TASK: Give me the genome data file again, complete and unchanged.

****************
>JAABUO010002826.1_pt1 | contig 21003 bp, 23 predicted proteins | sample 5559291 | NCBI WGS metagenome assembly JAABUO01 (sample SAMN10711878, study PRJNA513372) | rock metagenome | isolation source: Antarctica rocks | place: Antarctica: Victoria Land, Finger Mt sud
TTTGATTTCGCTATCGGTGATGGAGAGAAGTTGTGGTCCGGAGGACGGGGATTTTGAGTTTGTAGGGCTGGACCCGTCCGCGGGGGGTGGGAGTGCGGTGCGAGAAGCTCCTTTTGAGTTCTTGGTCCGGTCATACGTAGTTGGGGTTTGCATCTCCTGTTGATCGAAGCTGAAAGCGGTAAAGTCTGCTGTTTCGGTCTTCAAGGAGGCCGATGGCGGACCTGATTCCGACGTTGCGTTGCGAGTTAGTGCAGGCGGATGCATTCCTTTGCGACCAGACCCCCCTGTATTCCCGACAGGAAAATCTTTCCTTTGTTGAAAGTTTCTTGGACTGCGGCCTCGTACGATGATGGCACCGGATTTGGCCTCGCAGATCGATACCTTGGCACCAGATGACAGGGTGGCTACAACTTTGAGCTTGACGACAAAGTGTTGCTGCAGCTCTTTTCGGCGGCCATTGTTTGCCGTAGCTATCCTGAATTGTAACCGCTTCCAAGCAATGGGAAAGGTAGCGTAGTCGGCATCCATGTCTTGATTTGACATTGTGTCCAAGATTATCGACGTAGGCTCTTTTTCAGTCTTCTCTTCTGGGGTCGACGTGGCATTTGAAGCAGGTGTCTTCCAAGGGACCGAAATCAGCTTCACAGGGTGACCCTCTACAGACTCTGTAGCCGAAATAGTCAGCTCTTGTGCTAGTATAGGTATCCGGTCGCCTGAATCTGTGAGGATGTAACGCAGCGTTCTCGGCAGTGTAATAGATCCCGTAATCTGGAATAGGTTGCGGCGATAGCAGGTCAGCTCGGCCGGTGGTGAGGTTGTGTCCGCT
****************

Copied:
>JAABUO010002826.1_pt1 | contig 21003 bp, 23 predicted proteins | sample 5559291 | NCBI WGS metagenome assembly JAABUO01 (sample SAMN10711878, study PRJNA513372) | rock metagenome | isolation source: Antarctica rocks | place: Antarctica: Victoria Land, Finger Mt sud
TTTGATTTCGCTATCGGTGATGGAGAGAAGTTGTGGTCCGGAGGACGGGGATTTTGAGTTTGTAGGGCTGGACCCGTCCGCGGGGGGTGGGAGTGCGGTGCGAGAAGCTCCTTTTGAGTTCTTGGTCCGGTCATACGTAGTTGGGGTTTGCATCTCCTGTTGATCGAAGCTGAAAGCGGTAAAGTCTGCTGTTTCGGTCTTCAAGGAGGCCGATGGCGGACCTGATTCCGACGTTGCGTTGCGAGTTAGTGCAGGCGGATGCATTCCTTTGCGACCAGACCCCCCTGTATTCCCGACAGGAAAATCTTTCCTTTGTTGAAAGTTTCTTGGACTGCGGCCTCGTACGATGATGGCACCGGATTTGGCCTCGCAGATCGATACCTTGGCACCAGATGACAGGGTGGCTACAACTTTGAGCTTGACGACAAAGTGTTGCTGCAGCTCTTTTCGGCGGCCATTGTTTGCCGTAGCTATCCTGAATTGTAACCGCTTCCAAGCAATGGGAAAGGTAGCGTAGTCGGCATCCATGTCTTGATTTGACATTGTGTCCAAGATTATCGACGTAGGCTCTTTTTCAGTCTTCTCTTCTGGGGTCGACGTGGCATTTGAAGCAGGTGTCTTCCAAGGGACCGAAATCAGCTTCACAGGGTGACCCTCTACAGACTCTGTAGCCGAAATAGTCAGCTCTTGTGCTAGTATAGGTATCCGGTCGCCTGAATCTGTGAGGATGTAACGCAGCGTTCTCGGCAGTGTAATAGATCCCGTAATCTGGAATAGGTTGCGGCGATAGCAGGTCAGCTCGGCCGGTGGTGAGGTTGTGTCCGCT